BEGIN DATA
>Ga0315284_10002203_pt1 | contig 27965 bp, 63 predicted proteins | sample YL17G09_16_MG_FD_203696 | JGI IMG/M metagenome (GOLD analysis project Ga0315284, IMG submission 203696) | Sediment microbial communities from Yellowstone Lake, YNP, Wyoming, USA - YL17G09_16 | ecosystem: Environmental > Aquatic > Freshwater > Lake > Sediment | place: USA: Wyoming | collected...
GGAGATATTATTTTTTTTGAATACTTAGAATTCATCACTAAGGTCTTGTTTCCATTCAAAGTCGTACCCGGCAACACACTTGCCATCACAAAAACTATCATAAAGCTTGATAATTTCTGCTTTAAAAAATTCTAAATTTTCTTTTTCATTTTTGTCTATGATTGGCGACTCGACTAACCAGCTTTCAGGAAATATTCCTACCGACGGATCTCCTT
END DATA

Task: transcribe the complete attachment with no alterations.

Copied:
>Ga0315284_10002203_pt1 | contig 27965 bp, 63 predicted proteins | sample YL17G09_16_MG_FD_203696 | JGI IMG/M metagenome (GOLD analysis project Ga0315284, IMG submission 203696) | Sediment microbial communities from Yellowstone Lake, YNP, Wyoming, USA - YL17G09_16 | ecosystem: Environmental > Aquatic > Freshwater > Lake > Sediment | place: USA: Wyoming | collected...
GGAGATATTATTTTTTTTGAATACTTAGAATTCATCACTAAGGTCTTGTTTCCATTCAAAGTCGTACCCGGCAACACACTTGCCATCACAAAAACTATCATAAAGCTTGATAATTTCTGCTTTAAAAAATTCTAAATTTTCTTTTTCATTTTTGTCTATGATTGGCGACTCGACTAACCAGCTTTCAGGAAATATTCCTACCGACGGATCTCCTT